A condominium project that would transform one of the most historic corners of downtown Boston received rare — and scathing — criticism at the Boston Planning & Development Agency board meeting Thursday.
Nonetheless, the proposal still passed, clearing a key City Hall hurdle, and developers aim to start construction next summer.
New York-based Fortis Property Group wants to build seven stories of condos atop the Dock Square Garage — a 1970s-era parking facility wedged between Haymarket, Faneuil Hall, and the Rose Fitzgerald Kennedy Greenway — while retaining most of the parking spaces below. The $140 million project, it says, would enliven a largely dead block in the heart of downtown while adding 209 condos and make it easier to convert the garage to other uses in the future if demand for parking fades.
“We’re excited about the way this is going to fill an eyesore in the Greenway once this is developed,” said John Matteson, a veteran local developer who’s working with Fortis.
But the structure’s design, and its height, have been controversial from the start. Fortis first proposed the building in early 2018 at 209 feet high, well above the 125-foot zoning limit along the Greenway. And the glass-paneled design it initially pitched was jarring to preservationists and nearby residents.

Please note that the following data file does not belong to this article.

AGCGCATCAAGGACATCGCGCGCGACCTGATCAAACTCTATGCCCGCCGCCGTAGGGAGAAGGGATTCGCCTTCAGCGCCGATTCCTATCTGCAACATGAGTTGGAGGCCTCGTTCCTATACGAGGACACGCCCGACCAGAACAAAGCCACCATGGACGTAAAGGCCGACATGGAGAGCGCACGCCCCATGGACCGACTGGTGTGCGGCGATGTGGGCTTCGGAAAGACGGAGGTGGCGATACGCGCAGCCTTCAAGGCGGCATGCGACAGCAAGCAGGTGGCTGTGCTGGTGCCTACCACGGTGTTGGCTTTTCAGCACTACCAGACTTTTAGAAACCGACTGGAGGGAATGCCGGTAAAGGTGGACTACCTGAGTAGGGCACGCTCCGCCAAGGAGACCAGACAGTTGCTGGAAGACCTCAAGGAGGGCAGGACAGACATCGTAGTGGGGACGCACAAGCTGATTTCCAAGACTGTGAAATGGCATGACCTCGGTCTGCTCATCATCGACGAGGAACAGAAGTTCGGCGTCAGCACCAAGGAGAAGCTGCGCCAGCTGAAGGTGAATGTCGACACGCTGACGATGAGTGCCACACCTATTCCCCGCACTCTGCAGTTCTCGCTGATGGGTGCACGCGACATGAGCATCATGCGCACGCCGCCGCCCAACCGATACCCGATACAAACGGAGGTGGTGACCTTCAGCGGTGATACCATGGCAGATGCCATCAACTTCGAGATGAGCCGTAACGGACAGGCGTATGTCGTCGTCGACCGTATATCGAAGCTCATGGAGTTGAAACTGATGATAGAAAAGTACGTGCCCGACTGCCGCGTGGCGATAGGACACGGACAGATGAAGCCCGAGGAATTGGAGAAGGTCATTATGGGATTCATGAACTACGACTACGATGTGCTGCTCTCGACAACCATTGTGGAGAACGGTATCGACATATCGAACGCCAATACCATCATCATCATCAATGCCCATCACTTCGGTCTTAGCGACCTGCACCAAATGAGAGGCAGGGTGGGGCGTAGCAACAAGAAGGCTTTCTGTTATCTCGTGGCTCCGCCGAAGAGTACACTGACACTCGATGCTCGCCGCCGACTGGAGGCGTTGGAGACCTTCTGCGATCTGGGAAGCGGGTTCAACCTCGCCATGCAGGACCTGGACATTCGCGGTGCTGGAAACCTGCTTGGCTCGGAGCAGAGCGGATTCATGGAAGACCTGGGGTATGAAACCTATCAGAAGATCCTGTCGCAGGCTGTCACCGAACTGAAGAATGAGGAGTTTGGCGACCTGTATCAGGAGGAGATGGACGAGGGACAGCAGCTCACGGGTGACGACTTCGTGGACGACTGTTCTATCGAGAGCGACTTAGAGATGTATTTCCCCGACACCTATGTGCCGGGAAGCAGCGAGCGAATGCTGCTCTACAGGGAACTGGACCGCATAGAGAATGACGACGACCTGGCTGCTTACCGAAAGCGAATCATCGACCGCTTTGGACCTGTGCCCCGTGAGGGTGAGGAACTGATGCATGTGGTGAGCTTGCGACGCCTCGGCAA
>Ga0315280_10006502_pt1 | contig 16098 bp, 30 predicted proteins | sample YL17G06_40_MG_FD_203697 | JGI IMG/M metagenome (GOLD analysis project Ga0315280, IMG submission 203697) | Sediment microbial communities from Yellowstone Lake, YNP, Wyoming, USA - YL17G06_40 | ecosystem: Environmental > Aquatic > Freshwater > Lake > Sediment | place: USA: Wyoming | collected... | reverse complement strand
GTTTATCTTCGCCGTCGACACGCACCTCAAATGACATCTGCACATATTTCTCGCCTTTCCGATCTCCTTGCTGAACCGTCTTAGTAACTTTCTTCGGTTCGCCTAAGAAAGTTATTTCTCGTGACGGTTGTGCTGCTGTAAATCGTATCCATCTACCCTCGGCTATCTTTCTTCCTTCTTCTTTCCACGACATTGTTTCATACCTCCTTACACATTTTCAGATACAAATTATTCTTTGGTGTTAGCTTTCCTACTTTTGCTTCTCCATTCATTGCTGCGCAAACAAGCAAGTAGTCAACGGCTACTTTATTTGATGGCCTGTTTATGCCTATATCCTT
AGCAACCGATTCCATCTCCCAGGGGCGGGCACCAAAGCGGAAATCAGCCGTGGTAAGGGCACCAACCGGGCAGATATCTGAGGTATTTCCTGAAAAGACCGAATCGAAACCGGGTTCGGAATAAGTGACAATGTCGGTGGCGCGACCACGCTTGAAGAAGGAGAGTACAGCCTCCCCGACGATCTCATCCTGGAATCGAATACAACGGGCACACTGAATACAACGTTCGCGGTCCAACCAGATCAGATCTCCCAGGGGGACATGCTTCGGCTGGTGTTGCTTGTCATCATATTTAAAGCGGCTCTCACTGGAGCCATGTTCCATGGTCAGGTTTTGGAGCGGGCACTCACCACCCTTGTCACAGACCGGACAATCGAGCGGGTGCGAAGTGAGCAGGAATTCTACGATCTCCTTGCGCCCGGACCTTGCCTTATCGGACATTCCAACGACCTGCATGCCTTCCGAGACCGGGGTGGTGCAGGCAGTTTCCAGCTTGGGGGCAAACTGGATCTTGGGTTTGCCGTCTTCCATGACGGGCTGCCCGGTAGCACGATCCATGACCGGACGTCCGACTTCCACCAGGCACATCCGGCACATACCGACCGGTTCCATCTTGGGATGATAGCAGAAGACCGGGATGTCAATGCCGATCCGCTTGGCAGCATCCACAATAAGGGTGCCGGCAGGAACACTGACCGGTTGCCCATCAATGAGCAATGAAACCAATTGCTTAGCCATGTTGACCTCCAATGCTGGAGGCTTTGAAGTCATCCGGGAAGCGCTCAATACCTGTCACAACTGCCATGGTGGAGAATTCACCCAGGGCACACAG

Through months of meetings with the Boston Civic Design Commission — a board of architects who advise BPDA — the building’s design evolved. The height shrank to 125 feet and the facade became more brick than glass to better fit its surroundings. Still, at a meeting last week, the BCDC remained split on the project, and BPDA staff took the unusual step of seeking approval from the full board without BCDC’s sign-off.
At a hearing Thursday night, the project received mixed reviews from neighbors and advocacy groups. Faneuil Hall Marketplace and the Greenway Conservancy testified in favor of it, while the Boston Preservation Alliance and Freedom Trail Foundation spoke against the plan. Board member Ted Landsmark, an architect, spent several minutes asking BPDA staff why they would back a project in such a historic spot that their own design board didn’t support.
“Replacing a terrible garage with a 209-unit condo building doesn’t seem to me like the highest use of this space,” Landsmark said. “And we’re going to be stuck with this for decades. I’m dumbfounded. I just don’t get it.”
But, if dissenting votes are rare at the BPDA, full rejection of projects that reach the board are almost unheard of. The project was approved, with little discussion from other board members, 3-1. The building still needs approval from the BPDA’s Zoning Commission, but once that is secured, a spokesman said, developers hope to break ground in mid-2020.